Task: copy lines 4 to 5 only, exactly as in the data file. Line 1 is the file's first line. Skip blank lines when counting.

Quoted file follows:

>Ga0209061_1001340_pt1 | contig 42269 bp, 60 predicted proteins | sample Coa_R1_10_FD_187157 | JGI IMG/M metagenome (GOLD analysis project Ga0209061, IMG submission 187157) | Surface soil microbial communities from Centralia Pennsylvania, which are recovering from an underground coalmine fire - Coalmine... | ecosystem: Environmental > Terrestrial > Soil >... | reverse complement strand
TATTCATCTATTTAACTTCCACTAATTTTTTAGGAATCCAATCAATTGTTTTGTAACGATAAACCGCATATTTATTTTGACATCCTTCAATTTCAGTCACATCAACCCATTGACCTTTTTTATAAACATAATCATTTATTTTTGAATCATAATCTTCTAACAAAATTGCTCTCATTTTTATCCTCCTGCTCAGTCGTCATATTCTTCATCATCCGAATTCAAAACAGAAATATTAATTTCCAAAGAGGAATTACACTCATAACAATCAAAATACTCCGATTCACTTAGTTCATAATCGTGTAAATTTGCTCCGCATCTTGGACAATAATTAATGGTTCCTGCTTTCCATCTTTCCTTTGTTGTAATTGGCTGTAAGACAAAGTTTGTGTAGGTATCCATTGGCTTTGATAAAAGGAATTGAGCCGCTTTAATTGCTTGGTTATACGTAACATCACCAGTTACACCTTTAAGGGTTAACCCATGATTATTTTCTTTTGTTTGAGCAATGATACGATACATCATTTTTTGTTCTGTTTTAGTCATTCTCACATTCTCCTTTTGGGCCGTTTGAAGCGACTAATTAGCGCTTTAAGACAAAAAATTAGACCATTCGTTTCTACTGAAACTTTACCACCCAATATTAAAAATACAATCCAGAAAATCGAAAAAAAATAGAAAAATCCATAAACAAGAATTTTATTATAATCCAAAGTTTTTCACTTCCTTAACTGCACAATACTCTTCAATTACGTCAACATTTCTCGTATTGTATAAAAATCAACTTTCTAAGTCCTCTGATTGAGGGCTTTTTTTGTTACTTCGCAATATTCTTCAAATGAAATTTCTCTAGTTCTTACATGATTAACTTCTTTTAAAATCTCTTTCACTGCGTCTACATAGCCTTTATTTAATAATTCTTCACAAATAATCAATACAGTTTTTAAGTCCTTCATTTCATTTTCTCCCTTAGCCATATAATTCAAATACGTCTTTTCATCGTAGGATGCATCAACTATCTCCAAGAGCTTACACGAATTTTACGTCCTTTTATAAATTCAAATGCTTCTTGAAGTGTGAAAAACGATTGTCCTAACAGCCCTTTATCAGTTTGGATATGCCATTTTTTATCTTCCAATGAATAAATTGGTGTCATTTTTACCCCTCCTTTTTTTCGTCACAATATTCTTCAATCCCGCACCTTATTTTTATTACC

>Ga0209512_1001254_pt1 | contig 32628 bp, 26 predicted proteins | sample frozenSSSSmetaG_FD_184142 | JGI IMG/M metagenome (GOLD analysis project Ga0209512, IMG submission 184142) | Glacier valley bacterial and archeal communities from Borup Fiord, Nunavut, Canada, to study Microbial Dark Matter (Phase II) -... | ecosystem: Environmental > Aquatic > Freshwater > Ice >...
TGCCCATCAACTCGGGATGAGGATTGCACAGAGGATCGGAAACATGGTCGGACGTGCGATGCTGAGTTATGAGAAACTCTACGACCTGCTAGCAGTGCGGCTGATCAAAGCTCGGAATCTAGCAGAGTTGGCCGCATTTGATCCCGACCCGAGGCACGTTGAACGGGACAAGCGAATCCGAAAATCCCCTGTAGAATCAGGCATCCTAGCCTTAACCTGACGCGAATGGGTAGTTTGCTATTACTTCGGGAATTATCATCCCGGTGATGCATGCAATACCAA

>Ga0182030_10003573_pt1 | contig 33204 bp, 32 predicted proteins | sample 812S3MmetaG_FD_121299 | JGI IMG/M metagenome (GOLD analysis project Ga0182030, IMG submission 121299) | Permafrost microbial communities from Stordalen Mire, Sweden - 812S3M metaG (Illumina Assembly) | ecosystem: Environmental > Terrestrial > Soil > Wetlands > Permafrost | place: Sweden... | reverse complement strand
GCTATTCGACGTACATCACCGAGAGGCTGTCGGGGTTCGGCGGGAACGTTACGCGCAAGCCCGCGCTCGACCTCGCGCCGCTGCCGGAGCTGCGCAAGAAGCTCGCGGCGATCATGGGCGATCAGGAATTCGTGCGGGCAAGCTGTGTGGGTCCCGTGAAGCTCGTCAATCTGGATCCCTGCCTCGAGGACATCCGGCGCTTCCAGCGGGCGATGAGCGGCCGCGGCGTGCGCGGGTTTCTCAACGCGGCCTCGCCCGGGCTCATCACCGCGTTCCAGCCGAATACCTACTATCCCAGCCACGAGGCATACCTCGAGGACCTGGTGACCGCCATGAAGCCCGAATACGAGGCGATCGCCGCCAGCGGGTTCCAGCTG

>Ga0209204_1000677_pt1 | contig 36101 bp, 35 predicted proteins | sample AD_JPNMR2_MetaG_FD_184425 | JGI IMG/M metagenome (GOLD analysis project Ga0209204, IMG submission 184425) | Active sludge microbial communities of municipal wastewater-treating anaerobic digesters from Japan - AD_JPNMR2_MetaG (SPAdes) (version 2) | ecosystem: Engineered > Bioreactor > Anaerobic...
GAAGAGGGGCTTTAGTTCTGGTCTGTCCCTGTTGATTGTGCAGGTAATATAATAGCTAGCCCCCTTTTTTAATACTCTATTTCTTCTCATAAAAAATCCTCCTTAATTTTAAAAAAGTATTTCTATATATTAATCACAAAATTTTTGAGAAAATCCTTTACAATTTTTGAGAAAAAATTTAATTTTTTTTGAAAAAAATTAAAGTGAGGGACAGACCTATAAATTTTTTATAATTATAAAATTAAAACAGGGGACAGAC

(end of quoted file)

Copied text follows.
TGCCCATCAACTCGGGATGAGGATTGCACAGAGGATCGGAAACATGGTCGGACGTGCGATGCTGAGTTATGAGAAACTCTACGACCTGCTAGCAGTGCGGCTGATCAAAGCTCGGAATCTAGCAGAGTTGGCCGCATTTGATCCCGACCCGAGGCACGTTGAACGGGACAAGCGAATCCGAAAATCCCCTGTAGAATCAGGCATCCTAGCCTTAACCTGACGCGAATGGGTAGTTTGCTATTACTTCGGGAATTATCATCCCGGTGATGCATGCAATACCAA

>Ga0182030_10003573_pt1 | contig 33204 bp, 32 predicted proteins | sample 812S3MmetaG_FD_121299 | JGI IMG/M metagenome (GOLD analysis project Ga0182030, IMG submission 121299) | Permafrost microbial communities from Stordalen Mire, Sweden - 812S3M metaG (Illumina Assembly) | ecosystem: Environmental > Terrestrial > Soil > Wetlands > Permafrost | place: Sweden... | reverse complement strand